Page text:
August 7, 2013
In a press release, the government has launched a consultation on a new Waste Prevention Programme for England, which it says “aims to help businesses and householders recognise the savings they can make by cutting waste and passing on items they no longer use”.
The consultation, open to “consumers, businesses and councils”, aims to help “cut waste thrown away, save money and protect the environment”, with the government noting that “preventing waste from being produced in the first place is not only good for the environment, but for the economy and household budgets too”, with businesses able to save £17 billion ($26 billion/€19.5 billion) a year “by “taking simple steps to produce less waste”.
The steps can include “reusing products”, and can “help create jobs”, with the seven-week consultation (closing on 23 September) coming on the back of the government’s Love Food Hate Waste campaign and the Courtauld Commitment, which helps companies “reduce the amount of packaging they use”.
The government’s release added that the consultation would “help businesses and local authorities recognise the savings to be made by cutting waste and managing resources better”, as well as “make it easier for people to find out how to reduce waste and pass on items they no longer use”, and “ensure products are designed to last longer, contain less hazardous parts, and reduce the environmental impact of the waste they create”.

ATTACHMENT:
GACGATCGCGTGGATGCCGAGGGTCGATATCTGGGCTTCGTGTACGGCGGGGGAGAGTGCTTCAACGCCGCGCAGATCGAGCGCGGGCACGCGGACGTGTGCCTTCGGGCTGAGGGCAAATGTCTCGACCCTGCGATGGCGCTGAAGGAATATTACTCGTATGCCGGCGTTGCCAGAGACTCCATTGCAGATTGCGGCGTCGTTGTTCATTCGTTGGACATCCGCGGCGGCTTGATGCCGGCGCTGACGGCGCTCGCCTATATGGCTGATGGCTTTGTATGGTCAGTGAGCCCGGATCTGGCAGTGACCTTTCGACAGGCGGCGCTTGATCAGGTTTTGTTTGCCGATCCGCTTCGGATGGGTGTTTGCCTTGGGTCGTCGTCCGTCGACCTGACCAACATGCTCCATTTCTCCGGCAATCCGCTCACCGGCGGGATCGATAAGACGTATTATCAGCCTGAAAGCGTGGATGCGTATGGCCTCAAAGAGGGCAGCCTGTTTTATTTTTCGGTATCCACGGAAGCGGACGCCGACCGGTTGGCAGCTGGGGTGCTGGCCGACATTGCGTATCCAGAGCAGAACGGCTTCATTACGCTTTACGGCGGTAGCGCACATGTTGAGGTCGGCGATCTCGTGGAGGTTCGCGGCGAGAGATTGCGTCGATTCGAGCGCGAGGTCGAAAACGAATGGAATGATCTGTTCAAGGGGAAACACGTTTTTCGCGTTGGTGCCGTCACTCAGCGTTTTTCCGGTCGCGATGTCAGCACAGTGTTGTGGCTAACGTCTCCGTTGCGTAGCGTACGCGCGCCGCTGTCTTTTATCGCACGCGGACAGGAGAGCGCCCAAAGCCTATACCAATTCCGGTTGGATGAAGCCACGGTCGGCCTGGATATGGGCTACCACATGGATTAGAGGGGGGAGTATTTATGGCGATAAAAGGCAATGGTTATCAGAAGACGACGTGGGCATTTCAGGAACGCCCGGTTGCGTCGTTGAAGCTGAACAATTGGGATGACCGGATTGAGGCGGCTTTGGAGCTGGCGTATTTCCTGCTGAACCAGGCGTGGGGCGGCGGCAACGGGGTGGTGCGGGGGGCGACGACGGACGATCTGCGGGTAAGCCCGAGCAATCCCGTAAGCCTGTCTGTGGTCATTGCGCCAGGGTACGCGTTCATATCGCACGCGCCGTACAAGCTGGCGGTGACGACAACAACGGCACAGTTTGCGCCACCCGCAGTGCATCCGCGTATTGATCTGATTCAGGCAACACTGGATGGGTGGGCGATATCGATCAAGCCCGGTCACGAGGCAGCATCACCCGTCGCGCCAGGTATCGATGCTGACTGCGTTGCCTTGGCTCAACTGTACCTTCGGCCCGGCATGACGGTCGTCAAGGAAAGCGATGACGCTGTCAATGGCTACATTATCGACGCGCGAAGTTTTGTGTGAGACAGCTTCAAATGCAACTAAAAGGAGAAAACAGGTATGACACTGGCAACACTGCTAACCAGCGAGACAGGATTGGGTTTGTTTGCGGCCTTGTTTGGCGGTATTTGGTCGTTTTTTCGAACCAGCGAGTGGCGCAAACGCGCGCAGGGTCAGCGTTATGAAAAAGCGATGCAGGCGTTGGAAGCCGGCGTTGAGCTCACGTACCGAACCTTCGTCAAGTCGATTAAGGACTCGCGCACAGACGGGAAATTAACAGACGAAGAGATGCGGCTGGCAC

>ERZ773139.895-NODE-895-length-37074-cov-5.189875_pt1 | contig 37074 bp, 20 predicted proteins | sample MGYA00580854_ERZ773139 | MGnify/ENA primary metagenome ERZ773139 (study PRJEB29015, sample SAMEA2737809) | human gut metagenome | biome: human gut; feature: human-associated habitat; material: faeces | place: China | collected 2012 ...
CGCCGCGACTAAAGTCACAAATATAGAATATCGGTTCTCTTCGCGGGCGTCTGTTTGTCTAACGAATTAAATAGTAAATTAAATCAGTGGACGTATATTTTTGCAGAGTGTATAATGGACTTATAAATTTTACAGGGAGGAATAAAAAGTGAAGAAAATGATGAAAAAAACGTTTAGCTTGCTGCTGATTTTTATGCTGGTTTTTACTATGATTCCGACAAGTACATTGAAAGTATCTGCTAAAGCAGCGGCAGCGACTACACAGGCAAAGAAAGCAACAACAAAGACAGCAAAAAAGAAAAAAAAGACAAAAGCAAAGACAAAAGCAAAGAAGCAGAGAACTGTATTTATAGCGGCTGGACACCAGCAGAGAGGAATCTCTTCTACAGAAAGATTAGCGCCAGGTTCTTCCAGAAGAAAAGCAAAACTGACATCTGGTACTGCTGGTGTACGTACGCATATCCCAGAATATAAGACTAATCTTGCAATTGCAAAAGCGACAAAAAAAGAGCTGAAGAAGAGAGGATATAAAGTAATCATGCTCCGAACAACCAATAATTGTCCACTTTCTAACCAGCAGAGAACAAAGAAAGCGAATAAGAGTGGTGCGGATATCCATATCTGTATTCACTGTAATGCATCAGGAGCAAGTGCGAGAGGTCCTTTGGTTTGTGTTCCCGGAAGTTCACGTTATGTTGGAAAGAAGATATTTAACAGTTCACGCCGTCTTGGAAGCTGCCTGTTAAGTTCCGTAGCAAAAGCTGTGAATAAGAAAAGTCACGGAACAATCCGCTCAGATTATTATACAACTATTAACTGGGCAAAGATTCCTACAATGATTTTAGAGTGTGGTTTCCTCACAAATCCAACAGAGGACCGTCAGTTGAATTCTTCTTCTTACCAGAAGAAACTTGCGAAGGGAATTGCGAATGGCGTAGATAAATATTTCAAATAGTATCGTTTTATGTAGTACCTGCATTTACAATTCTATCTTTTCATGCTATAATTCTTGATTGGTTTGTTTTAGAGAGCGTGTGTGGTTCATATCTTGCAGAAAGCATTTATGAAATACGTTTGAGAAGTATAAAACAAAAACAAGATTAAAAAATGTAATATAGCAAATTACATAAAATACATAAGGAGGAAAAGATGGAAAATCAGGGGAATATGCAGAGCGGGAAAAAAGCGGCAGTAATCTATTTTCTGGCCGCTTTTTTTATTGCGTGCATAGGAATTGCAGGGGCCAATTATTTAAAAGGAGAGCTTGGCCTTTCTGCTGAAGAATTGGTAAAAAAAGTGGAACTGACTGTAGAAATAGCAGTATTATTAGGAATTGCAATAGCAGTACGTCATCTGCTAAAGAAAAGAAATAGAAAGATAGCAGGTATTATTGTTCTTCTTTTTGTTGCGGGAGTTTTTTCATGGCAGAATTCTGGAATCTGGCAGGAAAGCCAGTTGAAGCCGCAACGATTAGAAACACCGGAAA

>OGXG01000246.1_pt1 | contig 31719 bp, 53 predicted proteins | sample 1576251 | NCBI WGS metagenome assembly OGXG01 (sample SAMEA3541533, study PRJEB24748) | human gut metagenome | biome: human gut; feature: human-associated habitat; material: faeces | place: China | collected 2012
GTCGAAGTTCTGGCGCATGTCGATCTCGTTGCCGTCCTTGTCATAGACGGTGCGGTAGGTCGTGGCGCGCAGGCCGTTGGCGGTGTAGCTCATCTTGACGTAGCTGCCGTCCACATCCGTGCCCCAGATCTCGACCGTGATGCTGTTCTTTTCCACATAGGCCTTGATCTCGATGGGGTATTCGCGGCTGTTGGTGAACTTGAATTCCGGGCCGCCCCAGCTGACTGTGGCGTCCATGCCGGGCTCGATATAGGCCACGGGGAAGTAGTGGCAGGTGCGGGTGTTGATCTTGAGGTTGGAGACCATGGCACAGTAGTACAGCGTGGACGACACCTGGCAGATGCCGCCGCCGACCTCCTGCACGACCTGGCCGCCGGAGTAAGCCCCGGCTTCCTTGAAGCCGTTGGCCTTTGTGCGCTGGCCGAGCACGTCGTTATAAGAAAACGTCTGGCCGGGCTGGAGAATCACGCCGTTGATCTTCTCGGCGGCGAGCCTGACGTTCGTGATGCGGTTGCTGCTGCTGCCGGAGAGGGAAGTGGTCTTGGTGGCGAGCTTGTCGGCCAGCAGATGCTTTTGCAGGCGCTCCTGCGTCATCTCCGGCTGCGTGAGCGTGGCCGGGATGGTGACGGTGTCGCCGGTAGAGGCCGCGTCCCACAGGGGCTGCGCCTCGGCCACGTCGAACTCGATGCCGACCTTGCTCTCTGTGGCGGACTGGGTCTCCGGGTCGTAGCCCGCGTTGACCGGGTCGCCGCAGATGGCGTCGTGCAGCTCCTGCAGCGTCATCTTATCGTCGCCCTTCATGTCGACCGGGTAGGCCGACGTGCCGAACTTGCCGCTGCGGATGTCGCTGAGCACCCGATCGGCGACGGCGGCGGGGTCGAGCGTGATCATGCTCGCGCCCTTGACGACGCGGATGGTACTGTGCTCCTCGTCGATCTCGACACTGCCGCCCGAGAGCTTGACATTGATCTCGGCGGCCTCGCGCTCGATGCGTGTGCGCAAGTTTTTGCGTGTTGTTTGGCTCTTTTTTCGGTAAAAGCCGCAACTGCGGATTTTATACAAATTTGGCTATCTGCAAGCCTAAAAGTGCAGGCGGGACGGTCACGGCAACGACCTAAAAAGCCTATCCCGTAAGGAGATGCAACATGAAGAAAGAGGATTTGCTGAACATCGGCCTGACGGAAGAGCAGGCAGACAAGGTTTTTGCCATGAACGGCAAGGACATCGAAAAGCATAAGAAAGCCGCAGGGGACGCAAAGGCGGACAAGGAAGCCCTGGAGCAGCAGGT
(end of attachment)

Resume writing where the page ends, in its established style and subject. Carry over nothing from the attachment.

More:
The government’s Resource Management Minister, Lord de Mauley, said:“Reducing waste is everyone’s responsibility. What we have set out in this programme will help businesses save money, help people cut back on waste and pass on items that they would otherwise throw away. This consultation is an opportunity to comment on our suggestions on how this can be achieved so that we can protect the environment and help boost the economy.”
The results of the consultation will also feed into the EU Waste Framework Directive, which has given EU states until December 2013 to “report how they plan to prevent waste”.